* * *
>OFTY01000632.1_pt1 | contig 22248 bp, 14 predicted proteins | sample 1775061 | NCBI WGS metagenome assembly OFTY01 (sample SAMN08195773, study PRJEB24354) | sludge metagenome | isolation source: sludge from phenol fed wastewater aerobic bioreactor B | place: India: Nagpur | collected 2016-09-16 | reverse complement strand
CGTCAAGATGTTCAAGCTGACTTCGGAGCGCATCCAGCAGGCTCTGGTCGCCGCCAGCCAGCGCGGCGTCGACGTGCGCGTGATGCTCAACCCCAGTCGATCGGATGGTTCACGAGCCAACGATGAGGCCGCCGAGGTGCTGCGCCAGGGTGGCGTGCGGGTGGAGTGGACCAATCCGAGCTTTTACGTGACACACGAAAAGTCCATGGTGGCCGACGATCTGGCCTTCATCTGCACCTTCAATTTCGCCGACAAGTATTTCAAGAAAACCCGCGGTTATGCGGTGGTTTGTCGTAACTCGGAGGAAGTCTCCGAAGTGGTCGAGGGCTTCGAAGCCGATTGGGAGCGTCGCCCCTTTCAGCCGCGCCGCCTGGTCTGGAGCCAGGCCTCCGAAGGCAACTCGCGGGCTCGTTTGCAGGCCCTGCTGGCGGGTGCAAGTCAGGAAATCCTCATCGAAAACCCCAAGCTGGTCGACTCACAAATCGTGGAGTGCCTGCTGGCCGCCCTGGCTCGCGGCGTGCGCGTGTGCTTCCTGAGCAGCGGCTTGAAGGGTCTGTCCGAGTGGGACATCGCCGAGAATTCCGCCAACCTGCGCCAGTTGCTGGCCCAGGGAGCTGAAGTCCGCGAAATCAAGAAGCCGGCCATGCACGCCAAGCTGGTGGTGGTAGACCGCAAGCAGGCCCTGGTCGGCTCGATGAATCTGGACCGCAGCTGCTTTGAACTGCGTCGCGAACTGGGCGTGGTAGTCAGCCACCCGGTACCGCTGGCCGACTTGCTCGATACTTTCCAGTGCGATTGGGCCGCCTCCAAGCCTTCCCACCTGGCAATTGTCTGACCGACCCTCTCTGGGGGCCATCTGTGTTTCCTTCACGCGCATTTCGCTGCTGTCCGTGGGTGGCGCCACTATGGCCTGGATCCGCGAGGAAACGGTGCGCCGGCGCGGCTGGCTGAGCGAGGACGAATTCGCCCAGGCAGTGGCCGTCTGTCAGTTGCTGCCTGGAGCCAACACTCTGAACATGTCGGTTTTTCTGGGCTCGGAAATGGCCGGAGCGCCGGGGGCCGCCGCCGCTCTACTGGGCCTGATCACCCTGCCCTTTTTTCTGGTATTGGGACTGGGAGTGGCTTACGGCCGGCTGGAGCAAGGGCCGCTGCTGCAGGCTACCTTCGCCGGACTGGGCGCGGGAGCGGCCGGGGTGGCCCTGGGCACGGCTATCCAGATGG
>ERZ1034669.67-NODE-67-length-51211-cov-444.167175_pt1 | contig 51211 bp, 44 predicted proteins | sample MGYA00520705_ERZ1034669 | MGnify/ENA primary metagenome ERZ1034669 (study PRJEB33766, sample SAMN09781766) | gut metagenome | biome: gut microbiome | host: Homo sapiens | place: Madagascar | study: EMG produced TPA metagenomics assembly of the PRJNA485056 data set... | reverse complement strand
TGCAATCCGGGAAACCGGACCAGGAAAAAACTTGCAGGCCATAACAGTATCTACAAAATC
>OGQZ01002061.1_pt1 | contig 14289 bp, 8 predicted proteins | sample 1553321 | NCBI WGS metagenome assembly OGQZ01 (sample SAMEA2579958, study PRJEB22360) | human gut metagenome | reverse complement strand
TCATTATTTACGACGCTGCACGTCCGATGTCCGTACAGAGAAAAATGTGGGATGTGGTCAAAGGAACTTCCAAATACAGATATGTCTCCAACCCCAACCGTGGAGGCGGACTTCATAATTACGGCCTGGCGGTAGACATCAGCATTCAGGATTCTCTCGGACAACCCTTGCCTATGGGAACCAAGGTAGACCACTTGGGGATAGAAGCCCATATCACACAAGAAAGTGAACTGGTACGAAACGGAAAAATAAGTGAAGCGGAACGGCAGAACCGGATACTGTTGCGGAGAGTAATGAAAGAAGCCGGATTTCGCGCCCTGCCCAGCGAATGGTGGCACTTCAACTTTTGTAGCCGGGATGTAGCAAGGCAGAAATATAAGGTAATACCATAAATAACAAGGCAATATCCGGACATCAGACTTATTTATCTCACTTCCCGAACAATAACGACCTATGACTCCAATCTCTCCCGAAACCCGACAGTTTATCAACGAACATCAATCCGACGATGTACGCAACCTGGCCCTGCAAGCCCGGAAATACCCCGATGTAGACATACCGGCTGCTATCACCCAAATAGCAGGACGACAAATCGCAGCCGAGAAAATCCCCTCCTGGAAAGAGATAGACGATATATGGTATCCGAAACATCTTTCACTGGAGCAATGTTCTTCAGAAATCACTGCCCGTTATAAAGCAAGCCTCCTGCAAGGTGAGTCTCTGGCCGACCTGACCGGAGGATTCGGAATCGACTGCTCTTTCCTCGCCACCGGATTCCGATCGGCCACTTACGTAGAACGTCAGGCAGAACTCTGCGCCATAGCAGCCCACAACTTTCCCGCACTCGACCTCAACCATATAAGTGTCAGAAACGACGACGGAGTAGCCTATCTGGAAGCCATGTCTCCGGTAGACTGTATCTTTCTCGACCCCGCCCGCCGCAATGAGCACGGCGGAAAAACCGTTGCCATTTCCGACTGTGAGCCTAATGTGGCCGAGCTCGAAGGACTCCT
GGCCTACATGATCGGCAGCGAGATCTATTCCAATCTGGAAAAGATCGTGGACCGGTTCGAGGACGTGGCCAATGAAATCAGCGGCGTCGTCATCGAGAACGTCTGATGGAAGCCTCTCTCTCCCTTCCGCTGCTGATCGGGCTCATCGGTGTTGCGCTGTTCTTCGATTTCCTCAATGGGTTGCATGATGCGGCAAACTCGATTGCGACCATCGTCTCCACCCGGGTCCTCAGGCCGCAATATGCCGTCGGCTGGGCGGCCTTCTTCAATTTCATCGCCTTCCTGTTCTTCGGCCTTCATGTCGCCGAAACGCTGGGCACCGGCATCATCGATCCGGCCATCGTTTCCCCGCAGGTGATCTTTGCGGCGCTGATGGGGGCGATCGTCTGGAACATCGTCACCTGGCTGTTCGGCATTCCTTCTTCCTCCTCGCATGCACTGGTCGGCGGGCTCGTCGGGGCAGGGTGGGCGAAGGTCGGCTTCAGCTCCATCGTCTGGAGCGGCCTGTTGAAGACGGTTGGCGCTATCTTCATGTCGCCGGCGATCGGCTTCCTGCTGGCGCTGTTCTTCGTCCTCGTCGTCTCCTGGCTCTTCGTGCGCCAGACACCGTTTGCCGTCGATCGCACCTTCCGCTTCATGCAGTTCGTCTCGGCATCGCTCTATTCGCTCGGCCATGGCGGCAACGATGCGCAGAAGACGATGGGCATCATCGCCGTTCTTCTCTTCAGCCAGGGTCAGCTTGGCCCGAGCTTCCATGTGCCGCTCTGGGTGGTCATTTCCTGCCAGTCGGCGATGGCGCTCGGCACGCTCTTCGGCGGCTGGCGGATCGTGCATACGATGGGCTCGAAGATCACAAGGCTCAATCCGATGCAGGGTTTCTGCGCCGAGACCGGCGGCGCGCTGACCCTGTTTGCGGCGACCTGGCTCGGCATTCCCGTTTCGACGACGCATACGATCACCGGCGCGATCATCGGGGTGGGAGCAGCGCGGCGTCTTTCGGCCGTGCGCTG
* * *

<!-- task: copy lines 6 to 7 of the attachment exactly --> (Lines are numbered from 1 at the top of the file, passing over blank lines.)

TCATTATTTACGACGCTGCACGTCCGATGTCCGTACAGAGAAAAATGTGGGATGTGGTCAAAGGAACTTCCAAATACAGATATGTCTCCAACCCCAACCGTGGAGGCGGACTTCATAATTACGGCCTGGCGGTAGACATCAGCATTCAGGATTCTCTCGGACAACCCTTGCCTATGGGAACCAAGGTAGACCACTTGGGGATAGAAGCCCATATCACACAAGAAAGTGAACTGGTACGAAACGGAAAAATAAGTGAAGCGGAACGGCAGAACCGGATACTGTTGCGGAGAGTAATGAAAGAAGCCGGATTTCGCGCCCTGCCCAGCGAATGGTGGCACTTCAACTTTTGTAGCCGGGATGTAGCAAGGCAGAAATATAAGGTAATACCATAAATAACAAGGCAATATCCGGACATCAGACTTATTTATCTCACTTCCCGAACAATAACGACCTATGACTCCAATCTCTCCCGAAACCCGACAGTTTATCAACGAACATCAATCCGACGATGTACGCAACCTGGCCCTGCAAGCCCGGAAATACCCCGATGTAGACATACCGGCTGCTATCACCCAAATAGCAGGACGACAAATCGCAGCCGAGAAAATCCCCTCCTGGAAAGAGATAGACGATATATGGTATCCGAAACATCTTTCACTGGAGCAATGTTCTTCAGAAATCACTGCCCGTTATAAAGCAAGCCTCCTGCAAGGTGAGTCTCTGGCCGACCTGACCGGAGGATTCGGAATCGACTGCTCTTTCCTCGCCACCGGATTCCGATCGGCCACTTACGTAGAACGTCAGGCAGAACTCTGCGCCATAGCAGCCCACAACTTTCCCGCACTCGACCTCAACCATATAAGTGTCAGAAACGACGACGGAGTAGCCTATCTGGAAGCCATGTCTCCGGTAGACTGTATCTTTCTCGACCCCGCCCGCCGCAATGAGCACGGCGGAAAAACCGTTGCCATTTCCGACTGTGAGCCTAATGTGGCCGAGCTCGAAGGACTCCT
GGCCTACATGATCGGCAGCGAGATCTATTCCAATCTGGAAAAGATCGTGGACCGGTTCGAGGACGTGGCCAATGAAATCAGCGGCGTCGTCATCGAGAACGTCTGATGGAAGCCTCTCTCTCCCTTCCGCTGCTGATCGGGCTCATCGGTGTTGCGCTGTTCTTCGATTTCCTCAATGGGTTGCATGATGCGGCAAACTCGATTGCGACCATCGTCTCCACCCGGGTCCTCAGGCCGCAATATGCCGTCGGCTGGGCGGCCTTCTTCAATTTCATCGCCTTCCTGTTCTTCGGCCTTCATGTCGCCGAAACGCTGGGCACCGGCATCATCGATCCGGCCATCGTTTCCCCGCAGGTGATCTTTGCGGCGCTGATGGGGGCGATCGTCTGGAACATCGTCACCTGGCTGTTCGGCATTCCTTCTTCCTCCTCGCATGCACTGGTCGGCGGGCTCGTCGGGGCAGGGTGGGCGAAGGTCGGCTTCAGCTCCATCGTCTGGAGCGGCCTGTTGAAGACGGTTGGCGCTATCTTCATGTCGCCGGCGATCGGCTTCCTGCTGGCGCTGTTCTTCGTCCTCGTCGTCTCCTGGCTCTTCGTGCGCCAGACACCGTTTGCCGTCGATCGCACCTTCCGCTTCATGCAGTTCGTCTCGGCATCGCTCTATTCGCTCGGCCATGGCGGCAACGATGCGCAGAAGACGATGGGCATCATCGCCGTTCTTCTCTTCAGCCAGGGTCAGCTTGGCCCGAGCTTCCATGTGCCGCTCTGGGTGGTCATTTCCTGCCAGTCGGCGATGGCGCTCGGCACGCTCTTCGGCGGCTGGCGGATCGTGCATACGATGGGCTCGAAGATCACAAGGCTCAATCCGATGCAGGGTTTCTGCGCCGAGACCGGCGGCGCGCTGACCCTGTTTGCGGCGACCTGGCTCGGCATTCCCGTTTCGACGACGCATACGATCACCGGCGCGATCATCGGGGTGGGAGCAGCGCGGCGTCTTTCGGCCGTGCGCTG